Module Implementation Units

So far we’ve poked at module interface units, but there’s another type of module unit: The module implementation unit.

A module implementation unit is a module unit which does not have the export keyword before the module keyword in its module-declaration. The implementation units belong to a named module. Entities declared within an implementation unit are visible only to the module of which they belong. This has the probable advantage of keeping details hidden and possible benefit of helping accelerate incremental builds as modification to the implementation units might not effect downstream modules. The details of when these benefits kick in and when they are inhibited will be a subject of a future post.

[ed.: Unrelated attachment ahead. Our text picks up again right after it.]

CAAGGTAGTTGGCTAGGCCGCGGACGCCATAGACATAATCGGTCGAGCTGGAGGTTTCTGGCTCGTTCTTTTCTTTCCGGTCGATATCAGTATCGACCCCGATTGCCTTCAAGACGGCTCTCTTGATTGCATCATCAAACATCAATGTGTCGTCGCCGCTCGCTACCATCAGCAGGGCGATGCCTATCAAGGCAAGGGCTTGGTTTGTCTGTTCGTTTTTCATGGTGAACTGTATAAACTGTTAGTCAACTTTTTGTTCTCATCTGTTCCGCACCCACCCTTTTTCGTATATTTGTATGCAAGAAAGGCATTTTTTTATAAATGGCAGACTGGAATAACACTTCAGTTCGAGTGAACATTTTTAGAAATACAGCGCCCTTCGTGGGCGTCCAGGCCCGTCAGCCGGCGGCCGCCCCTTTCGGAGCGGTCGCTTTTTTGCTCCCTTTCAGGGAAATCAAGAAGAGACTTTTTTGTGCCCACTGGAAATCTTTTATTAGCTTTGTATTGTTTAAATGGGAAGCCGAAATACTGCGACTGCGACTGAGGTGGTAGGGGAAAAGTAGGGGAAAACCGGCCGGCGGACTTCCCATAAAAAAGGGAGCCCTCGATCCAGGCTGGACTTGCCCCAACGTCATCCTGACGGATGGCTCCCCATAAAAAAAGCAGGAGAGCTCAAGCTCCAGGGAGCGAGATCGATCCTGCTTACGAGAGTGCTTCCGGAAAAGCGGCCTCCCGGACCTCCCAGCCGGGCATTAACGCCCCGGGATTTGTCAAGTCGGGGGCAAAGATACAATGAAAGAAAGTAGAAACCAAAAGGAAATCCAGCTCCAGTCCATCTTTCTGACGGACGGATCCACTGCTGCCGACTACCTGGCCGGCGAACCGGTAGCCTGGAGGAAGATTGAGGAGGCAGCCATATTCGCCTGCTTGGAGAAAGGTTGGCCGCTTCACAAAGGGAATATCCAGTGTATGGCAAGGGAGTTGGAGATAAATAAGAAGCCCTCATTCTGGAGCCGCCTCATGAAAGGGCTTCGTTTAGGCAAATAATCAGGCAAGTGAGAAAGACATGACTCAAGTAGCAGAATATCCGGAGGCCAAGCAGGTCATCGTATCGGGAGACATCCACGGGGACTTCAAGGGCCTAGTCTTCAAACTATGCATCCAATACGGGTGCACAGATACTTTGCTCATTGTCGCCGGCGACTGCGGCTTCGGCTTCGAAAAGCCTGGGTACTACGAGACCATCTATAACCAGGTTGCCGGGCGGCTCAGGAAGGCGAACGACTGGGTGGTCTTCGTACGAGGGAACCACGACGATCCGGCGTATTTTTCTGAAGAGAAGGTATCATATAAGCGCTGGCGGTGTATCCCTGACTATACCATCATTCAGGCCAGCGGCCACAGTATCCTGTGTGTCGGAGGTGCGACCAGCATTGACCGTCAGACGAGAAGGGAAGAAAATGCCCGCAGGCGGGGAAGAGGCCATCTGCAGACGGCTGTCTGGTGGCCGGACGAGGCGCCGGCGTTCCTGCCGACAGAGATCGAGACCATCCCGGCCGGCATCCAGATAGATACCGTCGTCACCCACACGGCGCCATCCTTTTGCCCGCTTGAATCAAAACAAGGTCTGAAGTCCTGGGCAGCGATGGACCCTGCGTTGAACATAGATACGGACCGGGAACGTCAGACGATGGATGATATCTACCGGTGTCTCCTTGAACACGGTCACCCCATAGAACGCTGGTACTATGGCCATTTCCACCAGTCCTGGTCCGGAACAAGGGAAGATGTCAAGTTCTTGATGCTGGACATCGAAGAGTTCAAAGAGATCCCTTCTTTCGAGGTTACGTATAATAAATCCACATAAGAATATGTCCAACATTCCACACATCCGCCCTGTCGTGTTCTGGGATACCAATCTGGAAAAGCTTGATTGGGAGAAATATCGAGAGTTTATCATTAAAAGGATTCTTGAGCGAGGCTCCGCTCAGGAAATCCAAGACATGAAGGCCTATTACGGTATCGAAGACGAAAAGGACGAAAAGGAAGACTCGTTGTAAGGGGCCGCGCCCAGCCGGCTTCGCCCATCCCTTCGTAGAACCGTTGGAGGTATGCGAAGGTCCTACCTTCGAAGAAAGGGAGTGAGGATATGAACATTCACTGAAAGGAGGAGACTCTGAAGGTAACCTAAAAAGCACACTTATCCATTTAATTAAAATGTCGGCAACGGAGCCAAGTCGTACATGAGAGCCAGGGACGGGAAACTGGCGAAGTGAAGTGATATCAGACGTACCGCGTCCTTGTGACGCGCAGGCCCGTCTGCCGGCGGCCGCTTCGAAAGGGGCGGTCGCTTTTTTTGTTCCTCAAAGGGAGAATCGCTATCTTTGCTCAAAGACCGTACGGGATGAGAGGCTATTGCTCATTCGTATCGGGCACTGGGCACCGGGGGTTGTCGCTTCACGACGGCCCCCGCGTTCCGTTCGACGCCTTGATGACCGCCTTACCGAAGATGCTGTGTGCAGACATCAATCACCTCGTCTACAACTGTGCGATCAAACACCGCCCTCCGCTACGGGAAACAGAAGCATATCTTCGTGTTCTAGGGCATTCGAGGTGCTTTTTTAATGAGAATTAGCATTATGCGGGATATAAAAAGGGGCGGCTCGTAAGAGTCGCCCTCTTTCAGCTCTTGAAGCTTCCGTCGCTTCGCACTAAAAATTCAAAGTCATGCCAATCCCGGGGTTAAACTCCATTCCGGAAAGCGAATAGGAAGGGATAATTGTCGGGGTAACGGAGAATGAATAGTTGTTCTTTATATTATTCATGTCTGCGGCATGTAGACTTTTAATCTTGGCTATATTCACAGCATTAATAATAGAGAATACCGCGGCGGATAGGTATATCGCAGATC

Here’s what our example would look like if we use implementation units:

// speech.cpp
export module speech; import :english;
import :spanish; export const char* get_phrase_en();
export const char* get_phrase_es();
// speech_english.cpp
module speech:english; const char* get_phrase_en() { return "Hello, world!";
// speech_spanish.cpp
module speech:spanish; const char* get_phrase_es() { return "¡Hola Mundo!";

This looks similar to before, but has a few changes:

  • The import of the partitions in the primary interface unit no longer has the export keyword.
  • The module declarations in the partitions are also missing the export keyword. This makes the partitions implementation partitions.
  • The functions are defined in the implementation units without the export keyword. Their exported-ness is not relevant in the implementation units.